Without a doubt every single person in the UK is aware of the situation that is currently unfolding; the fears surrounding intensive care beds, the escalating concerns for our elderly and the vulnerable members of our population. We know that several people tried to collect a lifetime supply of toilet roll, and we know some local shops are hiking up prices to increase profits. We all collectively started to “socially distance” a week ago—working from home, cancelled meals, cancelled holidays, cancelled weddings. There is something so “modern” about this virus: that we all feel the effects, without necessarily being personally infected. We have all been affected, either through the cancellation of something we were looking forward to, such as Umrah, or of something we were perhaps not looking forward to, like exams. Whatever it may be, we are collectively affected and shaken by all our presumed certainties no longer being certain.
On Sunday night, I realised I had a cough which quickly escalated to a mild fever. I contacted work to inform them, and they were quick to advise that I take seven days off—self-isolate. Being a doctor, I am likely to have been exposed to the virus at one point, or perhaps I caught it from someone in the community. Such is the nature of this invisible, minuscule virus that I will likely never know where I caught it—or if I even really caught it at all (although the upcoming antibody test may change that!). Of course, my body knows I caught something—the first two days I had intermittent fevers and a persistent cough, all the while cooped up in my quarantined, self-isolated room. Alhamdulillah, two weeks on, I feel significantly better, and inshaAllah I am on the mend from whatever it is I was fighting.
Being in self-isolation for those seven days granted me a lot of time to myself. While this, of course, included Netflix, some reading, some writing and napping, it was also a source of profound reflection. As the world around us comes to a halt, there has been no greater time to increase our own reflection and pondering around this situation, and how best it can benefit us, even amidst the difficulties.
It was throughout these last few days that I have reflected and felt that there are a great many lessons to be learned from self-isolation, and from this situation as a whole, which I hope can be of benefit for all.
The Prophet PBUH said:
“The one among you who wakes up secure in his property, healthy in his body and has his food for the day, it is as if the whole world were brought to him.” [Bukhari, 300]
I wonder how often we can remind ourselves, living in our conflict-free, comfortable homes, with food and good health, that Allah SWT truly has brought the world for us, at times when we feel the world is falling apart.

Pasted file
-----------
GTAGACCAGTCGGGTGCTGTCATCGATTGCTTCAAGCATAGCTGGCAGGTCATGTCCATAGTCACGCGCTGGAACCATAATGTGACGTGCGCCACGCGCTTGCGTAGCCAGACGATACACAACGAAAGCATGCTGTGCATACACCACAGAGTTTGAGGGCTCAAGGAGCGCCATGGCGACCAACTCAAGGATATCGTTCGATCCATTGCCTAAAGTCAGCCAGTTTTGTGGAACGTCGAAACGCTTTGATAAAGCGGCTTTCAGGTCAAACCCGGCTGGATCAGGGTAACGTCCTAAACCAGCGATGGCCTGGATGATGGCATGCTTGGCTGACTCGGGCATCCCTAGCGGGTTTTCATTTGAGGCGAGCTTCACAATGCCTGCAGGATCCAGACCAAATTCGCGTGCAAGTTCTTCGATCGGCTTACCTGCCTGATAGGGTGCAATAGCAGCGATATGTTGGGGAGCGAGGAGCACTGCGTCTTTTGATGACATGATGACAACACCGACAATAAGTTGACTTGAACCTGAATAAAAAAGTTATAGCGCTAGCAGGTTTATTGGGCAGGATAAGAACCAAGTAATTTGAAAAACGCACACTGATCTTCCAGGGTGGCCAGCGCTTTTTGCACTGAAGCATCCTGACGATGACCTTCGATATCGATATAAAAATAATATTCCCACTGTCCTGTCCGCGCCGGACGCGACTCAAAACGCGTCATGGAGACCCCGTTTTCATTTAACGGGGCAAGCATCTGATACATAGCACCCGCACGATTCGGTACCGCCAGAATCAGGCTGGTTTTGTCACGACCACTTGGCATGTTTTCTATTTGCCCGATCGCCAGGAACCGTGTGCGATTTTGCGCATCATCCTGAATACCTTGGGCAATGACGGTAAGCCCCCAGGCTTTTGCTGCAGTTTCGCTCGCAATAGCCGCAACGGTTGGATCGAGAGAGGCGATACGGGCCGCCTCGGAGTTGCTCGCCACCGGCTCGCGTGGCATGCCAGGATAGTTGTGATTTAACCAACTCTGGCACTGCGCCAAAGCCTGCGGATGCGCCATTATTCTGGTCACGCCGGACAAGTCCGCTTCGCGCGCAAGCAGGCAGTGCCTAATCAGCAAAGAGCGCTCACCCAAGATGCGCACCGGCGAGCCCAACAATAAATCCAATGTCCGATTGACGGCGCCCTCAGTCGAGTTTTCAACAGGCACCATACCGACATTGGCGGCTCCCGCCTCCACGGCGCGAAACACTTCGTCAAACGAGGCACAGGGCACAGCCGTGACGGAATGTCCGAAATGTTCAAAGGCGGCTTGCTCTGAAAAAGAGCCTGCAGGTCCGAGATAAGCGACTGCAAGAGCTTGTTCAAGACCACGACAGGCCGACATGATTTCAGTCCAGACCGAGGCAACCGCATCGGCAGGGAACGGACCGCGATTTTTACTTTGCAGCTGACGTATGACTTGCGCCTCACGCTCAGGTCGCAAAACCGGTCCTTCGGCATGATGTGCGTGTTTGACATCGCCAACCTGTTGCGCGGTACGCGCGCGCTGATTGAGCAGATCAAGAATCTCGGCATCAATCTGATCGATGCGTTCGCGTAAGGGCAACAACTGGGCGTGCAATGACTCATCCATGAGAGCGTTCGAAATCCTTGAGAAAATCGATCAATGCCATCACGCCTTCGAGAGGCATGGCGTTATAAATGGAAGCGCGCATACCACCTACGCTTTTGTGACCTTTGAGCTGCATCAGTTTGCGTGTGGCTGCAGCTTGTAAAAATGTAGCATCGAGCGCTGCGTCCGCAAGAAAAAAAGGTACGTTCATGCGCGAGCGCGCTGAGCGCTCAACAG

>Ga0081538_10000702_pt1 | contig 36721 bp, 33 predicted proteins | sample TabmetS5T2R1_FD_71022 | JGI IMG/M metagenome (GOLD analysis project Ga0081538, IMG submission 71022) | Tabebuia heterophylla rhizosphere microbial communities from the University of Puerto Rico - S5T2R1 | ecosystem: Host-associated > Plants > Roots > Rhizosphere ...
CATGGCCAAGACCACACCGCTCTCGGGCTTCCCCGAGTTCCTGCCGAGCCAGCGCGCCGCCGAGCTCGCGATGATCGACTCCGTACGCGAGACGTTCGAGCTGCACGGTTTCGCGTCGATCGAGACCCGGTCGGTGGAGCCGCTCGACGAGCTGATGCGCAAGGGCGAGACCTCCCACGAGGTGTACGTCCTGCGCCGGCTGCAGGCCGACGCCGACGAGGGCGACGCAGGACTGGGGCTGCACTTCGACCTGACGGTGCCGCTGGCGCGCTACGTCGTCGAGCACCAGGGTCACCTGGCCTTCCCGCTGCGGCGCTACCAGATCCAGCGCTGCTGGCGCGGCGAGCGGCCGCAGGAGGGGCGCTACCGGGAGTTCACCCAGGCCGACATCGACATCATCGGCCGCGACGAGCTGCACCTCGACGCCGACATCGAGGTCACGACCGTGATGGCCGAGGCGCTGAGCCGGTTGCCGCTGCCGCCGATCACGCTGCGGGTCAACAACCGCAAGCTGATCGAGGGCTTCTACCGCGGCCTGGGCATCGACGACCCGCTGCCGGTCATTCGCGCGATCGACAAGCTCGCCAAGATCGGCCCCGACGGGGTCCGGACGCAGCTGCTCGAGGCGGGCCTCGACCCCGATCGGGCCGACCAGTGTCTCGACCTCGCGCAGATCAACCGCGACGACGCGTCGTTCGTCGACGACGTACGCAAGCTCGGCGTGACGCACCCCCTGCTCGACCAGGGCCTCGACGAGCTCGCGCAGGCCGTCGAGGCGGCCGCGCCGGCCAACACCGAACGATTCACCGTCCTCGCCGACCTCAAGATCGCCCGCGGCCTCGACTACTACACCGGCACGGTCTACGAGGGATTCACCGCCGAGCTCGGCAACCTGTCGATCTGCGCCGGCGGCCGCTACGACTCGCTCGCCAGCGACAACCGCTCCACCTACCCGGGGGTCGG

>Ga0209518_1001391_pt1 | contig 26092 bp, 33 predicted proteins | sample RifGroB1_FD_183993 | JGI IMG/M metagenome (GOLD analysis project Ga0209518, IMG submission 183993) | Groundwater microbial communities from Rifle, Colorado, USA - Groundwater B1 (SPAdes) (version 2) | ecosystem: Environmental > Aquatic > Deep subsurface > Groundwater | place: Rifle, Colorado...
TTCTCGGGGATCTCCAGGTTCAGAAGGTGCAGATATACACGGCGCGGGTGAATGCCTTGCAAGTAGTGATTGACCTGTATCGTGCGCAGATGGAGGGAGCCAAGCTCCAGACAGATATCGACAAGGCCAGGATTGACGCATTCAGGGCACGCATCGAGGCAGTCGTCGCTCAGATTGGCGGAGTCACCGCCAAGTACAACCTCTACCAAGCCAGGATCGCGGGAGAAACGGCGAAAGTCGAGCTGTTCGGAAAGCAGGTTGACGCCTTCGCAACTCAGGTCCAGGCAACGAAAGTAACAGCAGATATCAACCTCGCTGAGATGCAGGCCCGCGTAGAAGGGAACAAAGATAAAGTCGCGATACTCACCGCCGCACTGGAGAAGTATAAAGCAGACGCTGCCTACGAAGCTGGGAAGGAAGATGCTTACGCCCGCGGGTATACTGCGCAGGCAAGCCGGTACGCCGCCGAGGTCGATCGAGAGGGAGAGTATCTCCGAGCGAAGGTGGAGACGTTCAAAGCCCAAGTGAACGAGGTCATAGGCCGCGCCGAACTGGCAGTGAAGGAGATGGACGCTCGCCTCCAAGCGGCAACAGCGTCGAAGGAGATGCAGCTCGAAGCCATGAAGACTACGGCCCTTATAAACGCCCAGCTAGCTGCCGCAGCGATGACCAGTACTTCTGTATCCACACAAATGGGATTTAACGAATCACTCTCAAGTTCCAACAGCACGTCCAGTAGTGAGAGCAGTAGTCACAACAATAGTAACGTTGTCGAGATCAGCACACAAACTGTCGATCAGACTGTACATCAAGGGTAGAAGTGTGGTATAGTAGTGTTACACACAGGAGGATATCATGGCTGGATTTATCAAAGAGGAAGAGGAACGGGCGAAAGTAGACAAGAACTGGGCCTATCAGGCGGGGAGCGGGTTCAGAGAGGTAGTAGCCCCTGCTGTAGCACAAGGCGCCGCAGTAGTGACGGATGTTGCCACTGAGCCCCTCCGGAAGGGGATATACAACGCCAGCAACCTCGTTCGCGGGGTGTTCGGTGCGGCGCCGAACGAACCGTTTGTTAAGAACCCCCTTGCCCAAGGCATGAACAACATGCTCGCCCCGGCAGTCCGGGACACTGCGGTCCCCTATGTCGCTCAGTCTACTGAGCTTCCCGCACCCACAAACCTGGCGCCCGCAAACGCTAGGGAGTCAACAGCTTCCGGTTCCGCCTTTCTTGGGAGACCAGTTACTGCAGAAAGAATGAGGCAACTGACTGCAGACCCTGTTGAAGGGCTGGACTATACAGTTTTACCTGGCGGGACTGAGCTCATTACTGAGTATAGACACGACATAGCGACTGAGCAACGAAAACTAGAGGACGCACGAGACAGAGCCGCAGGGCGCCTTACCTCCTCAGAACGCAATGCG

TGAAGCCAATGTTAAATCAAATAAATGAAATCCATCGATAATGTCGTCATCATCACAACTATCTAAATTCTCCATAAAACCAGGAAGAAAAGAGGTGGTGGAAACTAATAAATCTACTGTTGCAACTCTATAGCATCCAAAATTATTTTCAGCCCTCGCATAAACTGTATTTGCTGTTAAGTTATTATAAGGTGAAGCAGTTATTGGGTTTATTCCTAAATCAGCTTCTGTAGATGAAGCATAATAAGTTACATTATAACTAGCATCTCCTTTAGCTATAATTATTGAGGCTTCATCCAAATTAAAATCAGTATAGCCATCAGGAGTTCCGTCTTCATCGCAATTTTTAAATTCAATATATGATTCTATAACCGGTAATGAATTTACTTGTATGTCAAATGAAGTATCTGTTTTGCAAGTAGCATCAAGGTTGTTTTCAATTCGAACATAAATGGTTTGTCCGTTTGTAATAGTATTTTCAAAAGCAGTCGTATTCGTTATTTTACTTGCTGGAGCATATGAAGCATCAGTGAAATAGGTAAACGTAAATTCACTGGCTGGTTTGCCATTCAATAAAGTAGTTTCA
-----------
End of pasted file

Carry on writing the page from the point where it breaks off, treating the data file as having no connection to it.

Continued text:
Few situations have ever made me so acutely aware of my own. While I have previously enjoyed pondering upon the many blessings that Allah has bestowed—indeed far more than we can count—this situation has made me appreciate blessings I did not even realise I had.
This has been a common theme during discussions with friends (on Zoom—which cannot believe I only learned about last week!). We have discussed how profound it is that certain blessings can only be appreciated or realised once they are lost or threatened. Of course, the larger blessings of good health and having a healthy family and friends are particularly noticeable, alhamdulillah. But when had I ever previously considered how grateful I am to go to the supermarket at any time and find everything I am looking for, or not needing to queue for an hour? When have I ever considered being grateful for walking down the street and not having to cross the road to “socially distance”?
When have I ever considered being grateful for simply being able to have tea with a friend? We have all taken such moments as a given and part and parcel of life.
Perhaps the greater wisdom behind this situation is to be reminded again of Allah SWT’s assertion that: if we were to count His blessings, never would we be able to enumerate them. Even within each individual blessing come a plethora of further microscopic blessings, which I have truly learned to appreciate. The gratitude of being able to go to the supermarket has the inner blessings of living in a country that has supermarkets, having access to technology that can pay “contactless,” having an income that provides the money to pay with. The gratitude of being able to attend a masjid at jamaat times means a masjid exists in the area to lead a jamaat.
In all the constant negativity that we hear when we turn on our television screens, perhaps there is room for us to turn it all off, take a deep breath, and ponder on Allah’s blessings, which always, inevitably, outweigh the difficult trials.
2. Self-Isolation is inherently Islamic, and helps to get closer to Allah.
There were points during my self-isolation when I wished there had been a rule that meant my phone could not come into isolation with me. As someone with far too high a “screen time,” I was definitely shocked by how much it increased while I was tucked away in my room. But after day three of bingeing on Netflix, I started to feel lonely and turned to FaceTiming other members of the household. Even then, the lack of human contact felt strange, and I missed the physical contact that enables us to show and feel affection.